After two torrid years of their incomes taking a hit from drought as well as poor produce realisations, Indian farmers finally seem set for better times.
The reason is not just the prospect of a bumper crop on the back of a great monsoon so far, resulting in increased plantings in the current kharif season. No less important is a second factor — a gradual recovery of farm commodity prices from the lows of the past couple of years.
Between January and July, the Food and Agricultural Organisation’s Food Price Index (FPI) has risen 8.4 per cent, from 149.3 to 161.9. This is also reflected in the global prices of most agri-commodities currently ruling higher than their levels from a year ago. Although nowhere close to their peaks — the FPI scaled an all-time-high of 237.7 in February 2011 — the underlying trend suggests that farm prices may have bottomed out.
“A correction was inevitable after a prolonged phase of low prices. We are probably seeing that happening, though a clearer picture will emerge from the next few auctions at Global Dairy Trade (an online marketplace of New Zealand’s milk products giant Fonterra)”, said R G Chandramogan, chairman of Hatsun Agro Product Ltd, India’s largest private dairy company.
In the latest fortnightly auction on August 2, skim milk powder prices averaged $1,965 per tonne, having traded at their lowest of $1,419 one year ago. The drop in prices, from a high of $5,142 per tonne in early April 2013, had led to India’s powder exports falling from Rs 2,717.56 crore in 2013-14 to Rs 292.57 crore in 2015-16. As dairies slashed procurement, farmers in states like Maharashtra were forced to sell cow milk at Rs 15-16 per litre — against Rs 25-26 when exports were booming — even amidst drought-induced fodder and water shortages.
But while milk powder prices may be just looking up, there is no such ambiguity with regard to sugar and cotton. Global sugar prices have almost doubled in the last one year. With ex-factory rates in Uttar Pradesh, too, firming up from under Rs 23 to about Rs 36 per kg, the pressure for hiking cane prices for growers ahead of next year’s Assembly elections would be obvious.
The outlook for cotton prices has similarly brightened after a global slump, reducing India’s exports of the nature fibre from $3.64 billion in 2013-14 to $1.94 billion in 2015-16. The accompanying decline in domestic realisations for “kapas” (raw, un-ginned cotton), from Rs 5,000-5,500 to Rs 4,000-4,200 per quintal, apparently had some role in the setbacks to the ruling BJP in Gujarat’s district and taluka panchayat polls last November.
But that has changed significantly. In the past three months alone, international cotton prices have surged from around 69 cents to over 81 cents per pound. The US Department of Agriculture on Friday forecast global ending stocks for 2016-17 at 89.61 million bales, the lowest since 2011-12 when prices were really on fire.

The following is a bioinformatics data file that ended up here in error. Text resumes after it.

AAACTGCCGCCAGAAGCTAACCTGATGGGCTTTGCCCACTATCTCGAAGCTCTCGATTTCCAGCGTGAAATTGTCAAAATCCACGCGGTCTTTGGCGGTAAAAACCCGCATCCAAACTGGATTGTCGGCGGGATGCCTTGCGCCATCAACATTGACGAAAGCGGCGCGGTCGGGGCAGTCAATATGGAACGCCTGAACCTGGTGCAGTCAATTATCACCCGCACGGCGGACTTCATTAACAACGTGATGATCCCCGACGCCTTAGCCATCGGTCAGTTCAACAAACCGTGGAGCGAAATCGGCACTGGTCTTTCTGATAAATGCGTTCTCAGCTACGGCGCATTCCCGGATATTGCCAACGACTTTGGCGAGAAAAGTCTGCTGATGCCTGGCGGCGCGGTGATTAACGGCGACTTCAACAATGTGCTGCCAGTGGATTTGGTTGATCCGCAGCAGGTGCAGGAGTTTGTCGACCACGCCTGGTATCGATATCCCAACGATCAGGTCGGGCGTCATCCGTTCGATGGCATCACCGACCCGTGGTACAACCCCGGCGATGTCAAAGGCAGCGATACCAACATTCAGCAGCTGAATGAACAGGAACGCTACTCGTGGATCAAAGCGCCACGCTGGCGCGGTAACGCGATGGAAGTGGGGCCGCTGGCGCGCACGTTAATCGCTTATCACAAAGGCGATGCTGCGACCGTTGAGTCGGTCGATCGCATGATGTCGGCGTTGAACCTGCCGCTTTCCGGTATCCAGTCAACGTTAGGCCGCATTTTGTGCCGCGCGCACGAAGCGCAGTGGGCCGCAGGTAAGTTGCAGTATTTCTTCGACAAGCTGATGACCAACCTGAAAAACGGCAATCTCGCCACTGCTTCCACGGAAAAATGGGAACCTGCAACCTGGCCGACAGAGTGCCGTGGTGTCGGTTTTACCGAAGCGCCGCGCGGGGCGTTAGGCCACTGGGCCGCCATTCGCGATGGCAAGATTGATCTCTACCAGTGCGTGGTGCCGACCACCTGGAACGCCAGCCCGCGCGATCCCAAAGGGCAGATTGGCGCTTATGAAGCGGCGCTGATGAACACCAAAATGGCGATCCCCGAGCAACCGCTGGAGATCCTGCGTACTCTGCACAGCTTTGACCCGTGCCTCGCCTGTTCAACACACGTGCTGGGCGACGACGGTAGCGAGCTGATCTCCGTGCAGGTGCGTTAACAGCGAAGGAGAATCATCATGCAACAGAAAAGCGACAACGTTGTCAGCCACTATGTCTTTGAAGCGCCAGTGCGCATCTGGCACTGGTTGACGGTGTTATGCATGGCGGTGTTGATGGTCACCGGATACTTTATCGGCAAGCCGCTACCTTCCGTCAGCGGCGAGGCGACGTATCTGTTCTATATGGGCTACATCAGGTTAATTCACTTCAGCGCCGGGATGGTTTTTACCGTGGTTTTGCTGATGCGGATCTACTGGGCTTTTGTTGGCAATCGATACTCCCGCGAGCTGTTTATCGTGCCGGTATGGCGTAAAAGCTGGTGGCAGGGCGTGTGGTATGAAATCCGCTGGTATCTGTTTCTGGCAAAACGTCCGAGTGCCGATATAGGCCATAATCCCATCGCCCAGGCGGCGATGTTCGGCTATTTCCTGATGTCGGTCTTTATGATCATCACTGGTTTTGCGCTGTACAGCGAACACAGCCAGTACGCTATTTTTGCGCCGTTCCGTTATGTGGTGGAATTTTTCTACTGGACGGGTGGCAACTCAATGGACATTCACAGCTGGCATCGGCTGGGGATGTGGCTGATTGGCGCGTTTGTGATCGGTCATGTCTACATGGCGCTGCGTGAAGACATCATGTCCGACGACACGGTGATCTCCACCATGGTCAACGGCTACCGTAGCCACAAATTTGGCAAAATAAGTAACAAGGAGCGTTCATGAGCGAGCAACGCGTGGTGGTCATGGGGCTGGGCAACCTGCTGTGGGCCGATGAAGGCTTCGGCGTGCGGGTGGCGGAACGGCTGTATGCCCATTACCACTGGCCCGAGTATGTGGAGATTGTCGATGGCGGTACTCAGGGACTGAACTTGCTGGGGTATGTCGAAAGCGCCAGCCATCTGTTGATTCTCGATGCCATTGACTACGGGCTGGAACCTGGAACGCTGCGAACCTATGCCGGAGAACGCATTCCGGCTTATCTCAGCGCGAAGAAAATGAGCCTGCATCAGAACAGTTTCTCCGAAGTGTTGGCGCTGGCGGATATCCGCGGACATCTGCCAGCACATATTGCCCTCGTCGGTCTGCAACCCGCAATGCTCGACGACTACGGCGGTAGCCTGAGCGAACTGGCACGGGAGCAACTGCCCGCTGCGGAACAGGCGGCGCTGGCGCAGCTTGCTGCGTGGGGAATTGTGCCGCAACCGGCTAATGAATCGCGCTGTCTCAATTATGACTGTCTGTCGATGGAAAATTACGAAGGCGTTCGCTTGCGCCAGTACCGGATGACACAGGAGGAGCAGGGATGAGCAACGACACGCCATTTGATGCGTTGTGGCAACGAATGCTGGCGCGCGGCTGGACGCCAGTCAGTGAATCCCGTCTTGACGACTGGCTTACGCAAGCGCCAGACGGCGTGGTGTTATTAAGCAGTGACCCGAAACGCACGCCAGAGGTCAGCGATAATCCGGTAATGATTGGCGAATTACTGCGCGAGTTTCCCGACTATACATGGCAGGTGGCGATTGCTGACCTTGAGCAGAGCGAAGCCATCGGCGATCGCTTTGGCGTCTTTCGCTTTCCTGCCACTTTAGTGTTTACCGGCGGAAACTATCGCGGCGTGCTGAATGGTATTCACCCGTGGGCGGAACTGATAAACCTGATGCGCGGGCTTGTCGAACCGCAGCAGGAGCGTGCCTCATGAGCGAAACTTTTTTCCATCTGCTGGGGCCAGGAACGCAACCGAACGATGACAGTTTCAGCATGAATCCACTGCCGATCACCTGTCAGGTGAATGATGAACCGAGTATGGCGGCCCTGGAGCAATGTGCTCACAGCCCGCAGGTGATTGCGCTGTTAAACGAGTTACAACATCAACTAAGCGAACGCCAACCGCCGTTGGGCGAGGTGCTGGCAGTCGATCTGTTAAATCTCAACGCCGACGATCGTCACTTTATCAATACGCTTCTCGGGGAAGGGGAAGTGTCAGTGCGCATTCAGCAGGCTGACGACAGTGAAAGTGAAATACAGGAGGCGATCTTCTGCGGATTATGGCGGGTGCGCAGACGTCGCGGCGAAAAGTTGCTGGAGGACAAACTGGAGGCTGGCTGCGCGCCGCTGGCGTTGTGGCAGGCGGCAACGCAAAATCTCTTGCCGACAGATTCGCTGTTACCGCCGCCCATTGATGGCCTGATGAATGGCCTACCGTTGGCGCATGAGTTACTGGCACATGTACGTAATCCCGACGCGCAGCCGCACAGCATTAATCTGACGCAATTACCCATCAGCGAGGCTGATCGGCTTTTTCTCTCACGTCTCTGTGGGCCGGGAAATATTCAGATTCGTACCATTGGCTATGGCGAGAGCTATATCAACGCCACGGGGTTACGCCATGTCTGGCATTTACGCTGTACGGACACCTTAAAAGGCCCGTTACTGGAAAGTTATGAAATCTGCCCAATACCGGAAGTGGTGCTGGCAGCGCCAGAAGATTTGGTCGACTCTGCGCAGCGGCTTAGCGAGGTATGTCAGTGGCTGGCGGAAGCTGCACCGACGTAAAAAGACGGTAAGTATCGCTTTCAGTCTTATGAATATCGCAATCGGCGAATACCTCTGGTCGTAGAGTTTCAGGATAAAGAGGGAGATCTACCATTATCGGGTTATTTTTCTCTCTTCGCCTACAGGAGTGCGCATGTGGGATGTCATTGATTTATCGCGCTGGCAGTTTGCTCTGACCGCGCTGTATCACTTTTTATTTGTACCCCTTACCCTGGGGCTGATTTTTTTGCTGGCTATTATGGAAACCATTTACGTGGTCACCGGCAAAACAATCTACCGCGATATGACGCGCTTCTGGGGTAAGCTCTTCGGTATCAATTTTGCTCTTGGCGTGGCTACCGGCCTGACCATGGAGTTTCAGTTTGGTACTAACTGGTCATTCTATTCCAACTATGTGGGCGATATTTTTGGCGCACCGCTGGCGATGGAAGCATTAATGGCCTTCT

“We can expect kapas realisations to be better than last year,” said Dhiren N Sheth, president, Cotton Association of India. That would be great news, especially for Maharashtra’s farmers who have sown more area under cotton this time. Having endured back-to-back droughts, a combination of increased production, courtesy copious monsoon rains, and higher prices couldn’t have come at a better time.
Neelkanth Mishra, India equity strategist for the Swiss investment banker Credit Suisse, estimates that the country’s gross value of crops and livestock production — farm incomes, in other words – registered an average annual growth of 13.9 per cent from 2004-05 and 2013-14. The contribution of global prices to this can be seen from overall agricultural exports, which soared from $7.53 billion in 2003-04 to $43.25 billion in 2013-14.
The subsequent two years, however, witnessed the end of the global commodity boom. As prices collapsed, so did the value of India’s agri-exports to $32.53 billion in 2015-16. Farm income growth also slid to 4.8 per cent in 2014-15 and 2.8 per cent in 2015-16, according to Mishra.
An example of what global prices can do is provided by rubber. In 2011-12, average prices of benchmark RSS-4 grade sheets were Rs 208.50 per kg in Kottayam, Kerala. On a production of 903,700 tonnes, the value of this rubber would have been roughly Rs 18,842 crore. But in 2015-16, the average price was Rs 113.06/kg, a level uneconomical for many growers. As they discontinued tapping, production fell to 562,000 tonnes and that was worth just Rs 6,354 crore — a third of what growers grossed in 2011-12.
But like in other farm commodities, a mild revival of fortunes is now visible even in rubber. RSS-4 prices in Kottayam have climbed to Rs 142/kg, up from Rs 117.50 at this time last year. If replicated across other crops in a good monsoon year, there can be nothing better for the economy and, perhaps, for the NDA government as the next election season approaches.